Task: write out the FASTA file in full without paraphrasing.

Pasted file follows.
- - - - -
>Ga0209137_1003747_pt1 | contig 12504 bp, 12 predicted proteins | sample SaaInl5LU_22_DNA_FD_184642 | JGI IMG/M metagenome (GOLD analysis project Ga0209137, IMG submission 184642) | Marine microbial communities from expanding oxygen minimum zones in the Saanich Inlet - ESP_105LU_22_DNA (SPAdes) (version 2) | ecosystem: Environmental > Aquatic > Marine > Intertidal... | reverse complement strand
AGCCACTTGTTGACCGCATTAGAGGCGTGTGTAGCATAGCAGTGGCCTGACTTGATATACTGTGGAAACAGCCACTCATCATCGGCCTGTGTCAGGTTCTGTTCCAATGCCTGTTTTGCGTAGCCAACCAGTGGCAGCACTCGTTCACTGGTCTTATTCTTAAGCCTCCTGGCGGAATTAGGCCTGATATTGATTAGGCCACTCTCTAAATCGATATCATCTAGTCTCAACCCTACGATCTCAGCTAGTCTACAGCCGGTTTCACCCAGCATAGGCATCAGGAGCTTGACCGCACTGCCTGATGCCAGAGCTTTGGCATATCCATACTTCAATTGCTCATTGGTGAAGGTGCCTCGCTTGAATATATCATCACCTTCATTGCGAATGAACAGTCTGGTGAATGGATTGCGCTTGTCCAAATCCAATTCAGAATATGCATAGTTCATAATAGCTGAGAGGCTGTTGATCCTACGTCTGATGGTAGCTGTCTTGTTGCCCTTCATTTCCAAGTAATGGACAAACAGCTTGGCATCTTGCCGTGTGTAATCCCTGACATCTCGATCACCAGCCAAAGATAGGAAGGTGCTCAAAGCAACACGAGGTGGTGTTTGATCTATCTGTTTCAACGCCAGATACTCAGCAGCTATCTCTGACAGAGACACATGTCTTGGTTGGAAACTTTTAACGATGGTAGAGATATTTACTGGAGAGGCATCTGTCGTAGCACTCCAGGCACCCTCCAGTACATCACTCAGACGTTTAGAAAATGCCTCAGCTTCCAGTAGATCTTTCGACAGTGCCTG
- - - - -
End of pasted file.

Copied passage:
>Ga0209137_1003747_pt1 | contig 12504 bp, 12 predicted proteins | sample SaaInl5LU_22_DNA_FD_184642 | JGI IMG/M metagenome (GOLD analysis project Ga0209137, IMG submission 184642) | Marine microbial communities from expanding oxygen minimum zones in the Saanich Inlet - ESP_105LU_22_DNA (SPAdes) (version 2) | ecosystem: Environmental > Aquatic > Marine > Intertidal... | reverse complement strand
AGCCACTTGTTGACCGCATTAGAGGCGTGTGTAGCATAGCAGTGGCCTGACTTGATATACTGTGGAAACAGCCACTCATCATCGGCCTGTGTCAGGTTCTGTTCCAATGCCTGTTTTGCGTAGCCAACCAGTGGCAGCACTCGTTCACTGGTCTTATTCTTAAGCCTCCTGGCGGAATTAGGCCTGATATTGATTAGGCCACTCTCTAAATCGATATCATCTAGTCTCAACCCTACGATCTCAGCTAGTCTACAGCCGGTTTCACCCAGCATAGGCATCAGGAGCTTGACCGCACTGCCTGATGCCAGAGCTTTGGCATATCCATACTTCAATTGCTCATTGGTGAAGGTGCCTCGCTTGAATATATCATCACCTTCATTGCGAATGAACAGTCTGGTGAATGGATTGCGCTTGTCCAAATCCAATTCAGAATATGCATAGTTCATAATAGCTGAGAGGCTGTTGATCCTACGTCTGATGGTAGCTGTCTTGTTGCCCTTCATTTCCAAGTAATGGACAAACAGCTTGGCATCTTGCCGTGTGTAATCCCTGACATCTCGATCACCAGCCAAAGATAGGAAGGTGCTCAAAGCAACACGAGGTGGTGTTTGATCTATCTGTTTCAACGCCAGATACTCAGCAGCTATCTCTGACAGAGACACATGTCTTGGTTGGAAACTTTTAACGATGGTAGAGATATTTACTGGAGAGGCATCTGTCGTAGCACTCCAGGCACCCTCCAGTACATCACTCAGACGTTTAGAAAATGCCTCAGCTTCCAGTAGATCTTTCGACAGTGCCTG